LITTLE ROCK, Ark. (KTHV) -- The U.S. Senate passed their version of the Farm Bill by a margin of 64 to 35 today in an effort to make a deep cut in the deficit. But Arkansas Senators John Boozman and Mark Pryor, who voted against it, say they are making a deeper cut to the pocketbooks for southern farmers.
The majority of the bill addresses the nation's food stamp program but most of the financial cuts have been made to agriculture. The Arkansas Farm Bureau says as it is written, those cuts will take 244 million dollars out of Arkansas' economy with no plan to put it back. That has rice and peanut producers in the natural state especially on edge.
If you take a drive down Perkins Road in Carlisle, you'll find rice, corn and soybeans popping up on either side.
"It's a family farm. We have a little over 1,200 acres which is actually considered small by today's standards," says Mary Frances Perkins who farms the land with her husband, Gary. "His parents farmed it and now he's farming it and we plan on passing it down to future generations,"
But Thursday, after the U.S. Senate passed their version of the Farm Bill, Perkins says those plans of carrying on the family tradition may have tradition.
"I basically see it as the beginning of the end for small, family based farms," says Perkins who also serves as President of Arkansas Women in Agriculture.
She says the new bill cuts out direct payments and subsidies for farmers, replacing it with a form of crop insurance which protects mostly against weather and pesticides.
"Crop insurance has never worked for us because of our high input cost and we can produce a pretty steady yield year after year. It's just how much input we have to put in to produce that crop," says Perkins.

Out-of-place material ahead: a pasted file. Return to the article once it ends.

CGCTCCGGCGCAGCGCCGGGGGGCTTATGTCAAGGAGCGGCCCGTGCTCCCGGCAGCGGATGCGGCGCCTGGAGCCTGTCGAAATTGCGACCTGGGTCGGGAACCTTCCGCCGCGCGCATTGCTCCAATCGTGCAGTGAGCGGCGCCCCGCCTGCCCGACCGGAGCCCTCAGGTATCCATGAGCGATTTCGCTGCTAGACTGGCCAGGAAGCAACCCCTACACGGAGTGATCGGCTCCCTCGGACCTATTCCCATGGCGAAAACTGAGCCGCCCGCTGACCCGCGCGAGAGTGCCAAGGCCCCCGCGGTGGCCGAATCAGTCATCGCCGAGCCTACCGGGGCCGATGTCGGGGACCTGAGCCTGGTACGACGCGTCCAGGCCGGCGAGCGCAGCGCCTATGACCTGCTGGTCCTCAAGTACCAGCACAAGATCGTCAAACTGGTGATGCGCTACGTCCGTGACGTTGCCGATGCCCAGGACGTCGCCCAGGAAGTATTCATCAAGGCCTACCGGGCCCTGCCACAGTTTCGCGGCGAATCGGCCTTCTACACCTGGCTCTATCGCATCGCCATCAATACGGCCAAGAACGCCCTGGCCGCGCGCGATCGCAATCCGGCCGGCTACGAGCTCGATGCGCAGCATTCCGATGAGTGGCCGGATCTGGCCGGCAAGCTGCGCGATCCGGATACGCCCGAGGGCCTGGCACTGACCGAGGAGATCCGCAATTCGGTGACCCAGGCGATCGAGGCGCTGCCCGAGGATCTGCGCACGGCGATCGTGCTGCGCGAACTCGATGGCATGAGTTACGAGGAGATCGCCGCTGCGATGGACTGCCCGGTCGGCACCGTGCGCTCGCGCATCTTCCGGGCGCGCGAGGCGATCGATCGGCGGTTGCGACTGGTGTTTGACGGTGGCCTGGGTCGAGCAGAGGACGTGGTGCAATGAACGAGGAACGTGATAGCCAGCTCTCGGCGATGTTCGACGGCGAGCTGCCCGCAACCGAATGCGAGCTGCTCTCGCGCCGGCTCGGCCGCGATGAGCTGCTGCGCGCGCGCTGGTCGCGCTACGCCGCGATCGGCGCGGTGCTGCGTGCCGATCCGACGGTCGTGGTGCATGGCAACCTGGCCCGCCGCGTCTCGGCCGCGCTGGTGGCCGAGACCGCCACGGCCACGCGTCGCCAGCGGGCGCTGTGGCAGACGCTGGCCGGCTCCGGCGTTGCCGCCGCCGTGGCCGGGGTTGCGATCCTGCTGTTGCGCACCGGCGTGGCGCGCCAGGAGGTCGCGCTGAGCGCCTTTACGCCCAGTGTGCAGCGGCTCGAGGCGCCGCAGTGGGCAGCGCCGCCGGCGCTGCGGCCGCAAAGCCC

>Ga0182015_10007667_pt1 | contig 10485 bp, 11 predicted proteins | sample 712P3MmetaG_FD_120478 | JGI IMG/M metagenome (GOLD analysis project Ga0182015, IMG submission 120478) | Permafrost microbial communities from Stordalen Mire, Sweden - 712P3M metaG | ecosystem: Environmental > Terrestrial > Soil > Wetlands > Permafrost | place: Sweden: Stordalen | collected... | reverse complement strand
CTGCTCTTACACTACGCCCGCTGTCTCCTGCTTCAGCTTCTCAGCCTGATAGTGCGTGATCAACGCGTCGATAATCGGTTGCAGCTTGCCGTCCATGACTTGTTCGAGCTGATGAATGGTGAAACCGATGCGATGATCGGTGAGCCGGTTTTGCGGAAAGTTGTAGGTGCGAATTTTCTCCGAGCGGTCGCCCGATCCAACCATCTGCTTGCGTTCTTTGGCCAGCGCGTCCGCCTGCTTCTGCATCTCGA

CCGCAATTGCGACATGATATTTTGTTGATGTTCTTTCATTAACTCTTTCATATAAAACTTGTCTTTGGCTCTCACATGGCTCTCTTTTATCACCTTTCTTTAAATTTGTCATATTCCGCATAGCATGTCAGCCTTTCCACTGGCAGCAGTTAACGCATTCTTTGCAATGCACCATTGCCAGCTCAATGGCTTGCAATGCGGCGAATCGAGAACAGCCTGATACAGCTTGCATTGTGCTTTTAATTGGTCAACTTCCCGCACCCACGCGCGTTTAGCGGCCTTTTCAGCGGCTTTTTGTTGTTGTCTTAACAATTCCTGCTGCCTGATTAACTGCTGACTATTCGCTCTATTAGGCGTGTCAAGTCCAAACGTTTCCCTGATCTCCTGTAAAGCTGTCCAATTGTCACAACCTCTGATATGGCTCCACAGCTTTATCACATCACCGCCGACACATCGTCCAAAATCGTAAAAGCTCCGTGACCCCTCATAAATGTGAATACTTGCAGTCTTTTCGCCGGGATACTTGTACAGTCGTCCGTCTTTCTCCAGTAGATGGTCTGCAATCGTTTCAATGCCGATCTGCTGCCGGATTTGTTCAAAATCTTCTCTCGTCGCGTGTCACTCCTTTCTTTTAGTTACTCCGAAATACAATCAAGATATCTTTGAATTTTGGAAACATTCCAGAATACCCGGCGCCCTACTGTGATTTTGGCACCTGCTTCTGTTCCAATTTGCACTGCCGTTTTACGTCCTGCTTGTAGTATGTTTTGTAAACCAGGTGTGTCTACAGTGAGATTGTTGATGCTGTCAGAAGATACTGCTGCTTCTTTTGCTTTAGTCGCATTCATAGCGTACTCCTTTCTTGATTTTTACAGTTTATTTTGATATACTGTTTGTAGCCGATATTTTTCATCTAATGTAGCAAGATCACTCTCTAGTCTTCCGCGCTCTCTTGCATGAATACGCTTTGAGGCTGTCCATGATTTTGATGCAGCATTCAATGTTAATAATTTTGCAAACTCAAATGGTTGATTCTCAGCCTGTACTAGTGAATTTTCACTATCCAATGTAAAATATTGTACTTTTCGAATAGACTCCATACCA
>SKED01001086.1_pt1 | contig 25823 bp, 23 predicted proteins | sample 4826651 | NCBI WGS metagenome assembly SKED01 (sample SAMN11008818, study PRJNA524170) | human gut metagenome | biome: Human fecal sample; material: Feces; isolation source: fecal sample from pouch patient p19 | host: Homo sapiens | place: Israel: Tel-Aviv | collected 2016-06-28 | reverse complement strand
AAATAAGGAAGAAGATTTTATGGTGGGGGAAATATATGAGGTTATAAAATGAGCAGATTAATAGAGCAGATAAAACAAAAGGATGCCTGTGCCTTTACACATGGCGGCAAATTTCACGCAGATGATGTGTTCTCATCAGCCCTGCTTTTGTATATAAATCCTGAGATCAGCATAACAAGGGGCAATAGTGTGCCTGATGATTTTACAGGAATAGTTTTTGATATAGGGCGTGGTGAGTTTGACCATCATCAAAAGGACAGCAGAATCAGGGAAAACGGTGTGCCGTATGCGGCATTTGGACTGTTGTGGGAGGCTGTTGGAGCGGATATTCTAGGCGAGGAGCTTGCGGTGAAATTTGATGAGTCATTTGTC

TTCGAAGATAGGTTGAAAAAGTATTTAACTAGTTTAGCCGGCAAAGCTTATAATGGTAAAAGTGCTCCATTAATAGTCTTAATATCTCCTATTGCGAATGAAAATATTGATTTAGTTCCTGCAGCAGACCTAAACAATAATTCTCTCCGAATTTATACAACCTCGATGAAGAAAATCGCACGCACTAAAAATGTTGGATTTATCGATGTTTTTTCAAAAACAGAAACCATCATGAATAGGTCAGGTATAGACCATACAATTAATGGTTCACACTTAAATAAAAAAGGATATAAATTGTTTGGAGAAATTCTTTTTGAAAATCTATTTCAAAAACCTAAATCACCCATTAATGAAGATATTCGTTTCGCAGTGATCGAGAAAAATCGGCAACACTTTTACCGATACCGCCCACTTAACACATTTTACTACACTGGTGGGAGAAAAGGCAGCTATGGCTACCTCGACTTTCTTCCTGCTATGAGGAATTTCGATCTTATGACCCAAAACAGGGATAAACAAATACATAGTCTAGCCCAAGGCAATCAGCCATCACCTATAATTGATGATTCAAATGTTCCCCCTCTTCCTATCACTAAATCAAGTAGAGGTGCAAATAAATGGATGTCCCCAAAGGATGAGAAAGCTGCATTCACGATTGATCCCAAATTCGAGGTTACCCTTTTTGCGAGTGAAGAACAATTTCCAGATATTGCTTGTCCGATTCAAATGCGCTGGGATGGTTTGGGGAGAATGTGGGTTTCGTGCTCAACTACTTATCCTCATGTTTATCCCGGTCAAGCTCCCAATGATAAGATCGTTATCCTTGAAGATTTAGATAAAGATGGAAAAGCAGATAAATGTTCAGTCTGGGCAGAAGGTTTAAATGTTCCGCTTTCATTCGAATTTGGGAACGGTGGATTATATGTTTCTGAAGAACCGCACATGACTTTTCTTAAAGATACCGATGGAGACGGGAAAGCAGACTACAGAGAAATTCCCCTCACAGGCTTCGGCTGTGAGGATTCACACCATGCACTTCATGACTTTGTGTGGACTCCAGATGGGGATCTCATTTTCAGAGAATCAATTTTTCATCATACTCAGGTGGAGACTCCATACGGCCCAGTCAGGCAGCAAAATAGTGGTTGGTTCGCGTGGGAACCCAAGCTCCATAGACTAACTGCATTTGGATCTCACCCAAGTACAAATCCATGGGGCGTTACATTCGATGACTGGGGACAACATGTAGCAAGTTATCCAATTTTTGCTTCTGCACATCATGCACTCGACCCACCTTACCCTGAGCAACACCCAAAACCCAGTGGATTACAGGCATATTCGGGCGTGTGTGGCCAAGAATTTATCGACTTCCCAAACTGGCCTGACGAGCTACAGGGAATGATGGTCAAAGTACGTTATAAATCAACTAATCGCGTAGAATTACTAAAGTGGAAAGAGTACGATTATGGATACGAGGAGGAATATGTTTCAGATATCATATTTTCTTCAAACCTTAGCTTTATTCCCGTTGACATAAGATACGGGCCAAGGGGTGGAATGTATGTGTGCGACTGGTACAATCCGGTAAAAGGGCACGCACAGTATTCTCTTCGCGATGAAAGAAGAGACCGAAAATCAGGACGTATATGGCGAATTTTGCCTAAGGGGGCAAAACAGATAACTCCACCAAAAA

Without those direct payments, Perkins says the cost of putting the crop in the ground may be too much to bear for rice and peanut producers.
Arkansas Senator John Boozman took to the Senate floor earlier this month to address those same concerns.
"The commodity title as it is currently written will have a devastating impact on southern agriculture which relies heavily on irrigation and therefore benefits less from the crop insurance," says Senator Boozman.
Perkins says a priced-based safety net, protecting producers from low commodity prices is the best alternative for rice producers. Without it, she fears, the Perkins farm may be growing their very last crop.
"I don't think they are trying to put southern farmers out of business. I certainly hope that isn't their intent but unfortunately, that will be the effect," says Perkins.
According to the U.S. Cooperative Extension Service, Arkansas leads the country in rice production. Nearly 50% of the country's rice is produced in the Natural State, not to mention the thousands of jobs it creates. Perkins tells me agriculture communities like Carlisle will be devastated if farmers can't afford to put their crop in the ground and potentially go out of business.
The Farm Bill debate is far from over. The U.S. House of Representatives is expected to begin it's discussion of the bill after the July 4th recess. The differences between the House and Senate versions will then be brought before a committee. From there, a consensus will be presented to both sides for approval.